5. What would you say the land is worth? $30 million?  What would you say the square footage of the existing building is worth? (I don’t know current real estate values in the area now, but in 1980, it was about $10 a square foot.  So what’s it worth now $20, $30, $50 a square foot?) Then there is the $345 million in renovations that NYU intends to invest?  Won’t they get back at least if they decide to sell? What do you think the building would be worth?

  6. Except, this time I don’t think the MTA is to blame.  I don’t think they really had much of a say.  It was entirely Mayor Bloomberg’s decision.  He is the guilty party here.

    If they get screwed selling their Madison Avenue headquarters which they own, then it will be their fault.

  7. $345 million renovation just doesnt make sense either. That comes out to $750/sf. For that money you can build the most luxurious building you have ever seen. As far as the value goes assuming its just a vacant box that needs to be built out inside i cant see this selling for more than $100-200/sf. Say i have no idea what im talking about and it sold for $250/sf thats only $115 mil. So again the numbers are off. To give you an idea Google bought a building a building a couple years ago that takes up a square block in Chelsea and it came out to roughly $650/sf for PRIME real estate.
    How can this even come close to that.

  8. The Crain’s article I linked states NYU will spend up to $750 a square foot to renovate the building.  That’s how I arrived at the $345 million.  I agree that it sounds excessive.  I believe the MTA was considering renovation at about $200 million and rejected that because it was too expensive.

    I agree that it might make more sense to tear the building down and erect one twice as high, which is what I guess NYU will end up doing when they actually cost out the price of renovation.  That’s why it even makes less sense to give the building away. 

    You have to consider the potential of the land and that it is prime real estate, less expensive than Chelsea, but don’t forget land values in Downtown Brooklyn are growing.  The Marriott and MetroTech have made the area much more desirable and I hear that Fulton Street is also being redeveloped with the 99 cent stores being pushed out.  Then there also is the Albee Square redevelopment. 

  9. Just for a heads up…. Meeting on restoring B64 portion to Coney Island

    “Assemblyman William Colton’s fight to restore the B64 bus route will be up for discussion tonight at a local council meeting.

    The proposal will be brought up during the Bensonhurst West End
    Community Council meeting being held at the Harway Terrace Community
    Room, opposite John Dewey High School. The meeting is set to begin at
    7:30 p.m.”

    from news12

  10. I know.  I will be there.  For anyone else interested, the address is here. 

    The building is usually locked so just wait a few minutes for someone to let you in.

  11. I just went through the article and it says they have 6 months for due diligence and would spend “up to $750/sf”. That in the real world means nothing. They can back out of the deal anytime and spend a fraction of that if they wanted. No one is going to spend that type of money to renovate. They can tear it down and put up a brand new building for less than that. I never said its a bad location i was just pointing out that the numbers dont make sense in comparison to prime Manhattan real estate. Downtown Brooklyn has been changing for the last 10 years now and it couldn’t get any worse than it was before that. I am very aware of whats going on downtown but i would not call this location prime. Its a good spot depending on what its used for.

  12. Allan, The number that you quote for the yearly rent on 2 Broadway is far too low. In Walder’s report dated 4/21/2011 (MTA Office Space Portfolio Right-Sizing Business Plan) The MTA quotes the yearly costs as $35.1M plus $25.3 in financing lease payments. When you add on the cost of the huge private workforce and the fact that they have to rent a floor of a parking garage, (2 broadway has no garage) the actual yearly cost of 2 Broadway is $63M a year, as it states in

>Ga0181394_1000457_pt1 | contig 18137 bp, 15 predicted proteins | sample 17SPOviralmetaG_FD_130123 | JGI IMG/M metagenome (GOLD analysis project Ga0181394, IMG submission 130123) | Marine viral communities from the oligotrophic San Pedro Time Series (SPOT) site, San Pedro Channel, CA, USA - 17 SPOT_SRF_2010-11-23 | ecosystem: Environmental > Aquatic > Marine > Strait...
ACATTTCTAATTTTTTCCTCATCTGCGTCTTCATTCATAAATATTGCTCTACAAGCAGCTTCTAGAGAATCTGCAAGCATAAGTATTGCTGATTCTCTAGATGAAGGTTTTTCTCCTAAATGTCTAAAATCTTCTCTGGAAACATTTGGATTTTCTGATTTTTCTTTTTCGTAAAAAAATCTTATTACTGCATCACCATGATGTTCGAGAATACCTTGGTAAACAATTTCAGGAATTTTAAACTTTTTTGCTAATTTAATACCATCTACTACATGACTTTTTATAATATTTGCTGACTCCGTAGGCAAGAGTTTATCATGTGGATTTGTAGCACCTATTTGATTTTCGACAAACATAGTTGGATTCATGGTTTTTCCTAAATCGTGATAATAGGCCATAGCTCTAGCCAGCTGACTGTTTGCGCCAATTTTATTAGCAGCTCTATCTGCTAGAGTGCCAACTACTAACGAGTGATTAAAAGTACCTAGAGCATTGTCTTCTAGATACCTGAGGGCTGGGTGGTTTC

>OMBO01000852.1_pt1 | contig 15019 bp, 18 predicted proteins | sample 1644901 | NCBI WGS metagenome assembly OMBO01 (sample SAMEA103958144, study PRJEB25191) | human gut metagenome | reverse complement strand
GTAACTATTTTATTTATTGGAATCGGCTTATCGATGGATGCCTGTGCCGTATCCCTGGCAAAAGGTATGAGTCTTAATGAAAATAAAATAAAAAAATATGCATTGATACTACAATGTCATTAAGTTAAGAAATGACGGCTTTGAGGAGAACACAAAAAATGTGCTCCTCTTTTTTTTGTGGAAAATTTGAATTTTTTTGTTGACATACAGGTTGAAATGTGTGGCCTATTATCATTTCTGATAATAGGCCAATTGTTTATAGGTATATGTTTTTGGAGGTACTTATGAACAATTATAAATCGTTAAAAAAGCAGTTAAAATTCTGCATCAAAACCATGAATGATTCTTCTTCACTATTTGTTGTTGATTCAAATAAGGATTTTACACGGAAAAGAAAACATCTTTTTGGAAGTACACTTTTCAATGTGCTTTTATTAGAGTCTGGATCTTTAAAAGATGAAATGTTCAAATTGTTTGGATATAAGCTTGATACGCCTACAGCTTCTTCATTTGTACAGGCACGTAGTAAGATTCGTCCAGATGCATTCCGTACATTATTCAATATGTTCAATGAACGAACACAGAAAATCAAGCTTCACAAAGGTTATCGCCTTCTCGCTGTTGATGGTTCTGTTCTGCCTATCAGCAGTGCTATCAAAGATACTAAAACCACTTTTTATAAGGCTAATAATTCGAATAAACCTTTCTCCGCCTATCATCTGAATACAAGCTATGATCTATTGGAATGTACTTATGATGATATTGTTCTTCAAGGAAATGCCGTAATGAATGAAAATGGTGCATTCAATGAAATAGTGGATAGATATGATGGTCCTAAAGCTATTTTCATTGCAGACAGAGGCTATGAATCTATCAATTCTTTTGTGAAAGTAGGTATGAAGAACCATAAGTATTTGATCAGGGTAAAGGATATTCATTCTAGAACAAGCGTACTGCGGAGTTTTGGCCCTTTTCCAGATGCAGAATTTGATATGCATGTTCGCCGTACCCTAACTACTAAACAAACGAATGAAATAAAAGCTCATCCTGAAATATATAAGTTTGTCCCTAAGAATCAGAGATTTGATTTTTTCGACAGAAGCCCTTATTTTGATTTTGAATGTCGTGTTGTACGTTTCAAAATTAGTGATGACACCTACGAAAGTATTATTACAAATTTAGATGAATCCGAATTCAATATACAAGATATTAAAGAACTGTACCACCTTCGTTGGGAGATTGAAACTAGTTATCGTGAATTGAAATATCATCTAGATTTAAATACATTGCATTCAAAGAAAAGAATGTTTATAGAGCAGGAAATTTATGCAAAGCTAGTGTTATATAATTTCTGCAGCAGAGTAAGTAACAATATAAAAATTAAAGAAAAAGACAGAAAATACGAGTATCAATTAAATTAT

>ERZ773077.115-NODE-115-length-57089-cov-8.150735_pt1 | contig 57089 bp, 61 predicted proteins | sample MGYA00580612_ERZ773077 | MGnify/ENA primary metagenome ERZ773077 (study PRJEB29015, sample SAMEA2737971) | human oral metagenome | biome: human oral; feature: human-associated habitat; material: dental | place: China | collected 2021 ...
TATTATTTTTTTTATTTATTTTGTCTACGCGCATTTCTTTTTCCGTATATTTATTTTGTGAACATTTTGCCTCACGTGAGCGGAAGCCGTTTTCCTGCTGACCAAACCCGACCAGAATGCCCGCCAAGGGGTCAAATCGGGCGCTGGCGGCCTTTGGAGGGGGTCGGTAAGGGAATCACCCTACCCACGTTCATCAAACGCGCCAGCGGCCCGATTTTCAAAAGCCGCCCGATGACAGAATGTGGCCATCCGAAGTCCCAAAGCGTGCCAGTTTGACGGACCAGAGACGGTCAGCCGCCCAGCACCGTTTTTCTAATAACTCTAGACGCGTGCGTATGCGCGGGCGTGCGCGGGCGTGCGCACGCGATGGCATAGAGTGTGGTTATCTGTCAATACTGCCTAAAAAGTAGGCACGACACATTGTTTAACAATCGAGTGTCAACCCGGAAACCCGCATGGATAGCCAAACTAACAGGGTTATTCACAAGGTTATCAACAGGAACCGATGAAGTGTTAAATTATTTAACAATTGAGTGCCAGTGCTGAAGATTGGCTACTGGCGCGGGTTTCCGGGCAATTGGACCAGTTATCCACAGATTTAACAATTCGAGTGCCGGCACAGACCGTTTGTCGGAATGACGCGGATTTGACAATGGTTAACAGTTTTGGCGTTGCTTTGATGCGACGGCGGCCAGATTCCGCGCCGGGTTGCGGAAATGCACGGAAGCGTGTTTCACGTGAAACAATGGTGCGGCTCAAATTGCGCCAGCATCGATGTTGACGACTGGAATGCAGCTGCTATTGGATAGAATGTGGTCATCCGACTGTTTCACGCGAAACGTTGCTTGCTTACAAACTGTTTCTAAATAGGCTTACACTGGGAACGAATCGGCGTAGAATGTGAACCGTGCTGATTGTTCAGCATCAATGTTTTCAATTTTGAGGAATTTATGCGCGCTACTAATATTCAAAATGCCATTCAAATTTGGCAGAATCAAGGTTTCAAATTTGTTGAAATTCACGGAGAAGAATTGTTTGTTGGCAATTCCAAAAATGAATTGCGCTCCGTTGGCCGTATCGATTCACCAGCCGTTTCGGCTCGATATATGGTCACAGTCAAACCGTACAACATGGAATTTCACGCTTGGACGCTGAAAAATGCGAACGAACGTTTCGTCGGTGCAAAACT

13. I’ve seen several press accounts quoting the $23 million figure. Perhaps as you say, there are other considerations, so different sources are quoting different numbers. I woud also like to learn the correct length of the lease. It originally was sold to the Board as a purchase, not a lease. After the deal was made, it was referred to in the press as a 99 year lease. Then it became a 50 year lease. Now some say it is a 30 year lease. There really needs to be more accountability and transparency. The public deserves to know what it costs, for how long, and if the terms allow subleasing. The politicians need to get on this now. The story cannot forever be changing.

  14. “Facts” at the MTA are constantly changing. That is why it is good to use their own figures, it makes it hard for them to weasel out of. There are only two possibilities…are they lying now or were they lying then? Numbers, like truth, should be written in stone. However, they are maleable and subject to change at the MTA. It is all done to fit the message. You are right Allan, the public deserves to know the truth and there should be far more transparency at the MTA. Another strange numbers game has been the NYU’s rising cost of the Jay St. renovation. It started at $100M complete with artists renderings. Then for no apparent reason it doubled and went to $200M. Now, everyone in the press are quoting this $345M figure. What game is a foot here?

  15. To Local Broker:

    Agreed the deal is not final.  Yes, they could back out. I only see that as happening if the City does not give them permission to tear down the building and erect a new one if that is what they decide they want to do.  I doubt it that under the current deal, they could just do that on their own without City permission since the City did not sell them the building. If they do want to demolish the building, that would give the City the opportunity to change the terms and renegotiate forcing NYU to pay something for the property. In turn the City could then give some of that money to the MTA if it so desired. 

    A new taller building would have much more value, therefore the deal is worth more. Yes, the amount stated for renovation is probably the maximum they are willing to pay and they could end up just paying a fraction of that. Most of the inside has already been gutted. To make classrooms, all they need are some room dividers. The rest would be for new windows, new facade and solving any structural problems. The renovation does not have to be major if it is too expensive. 

  16. If I remember correctly, the MTA priced new windows in the 1980s at about $85 million.  When all bids came in over $100 million, they decided not to do the windows.  I also think they later estimated a structural renovation at about $200 million. I have no idea what they already spent on the renovation in the 90s in which all but about 3 or 4 floors were renovated.  Those floors do not need major  renovation again for offices or classrooms.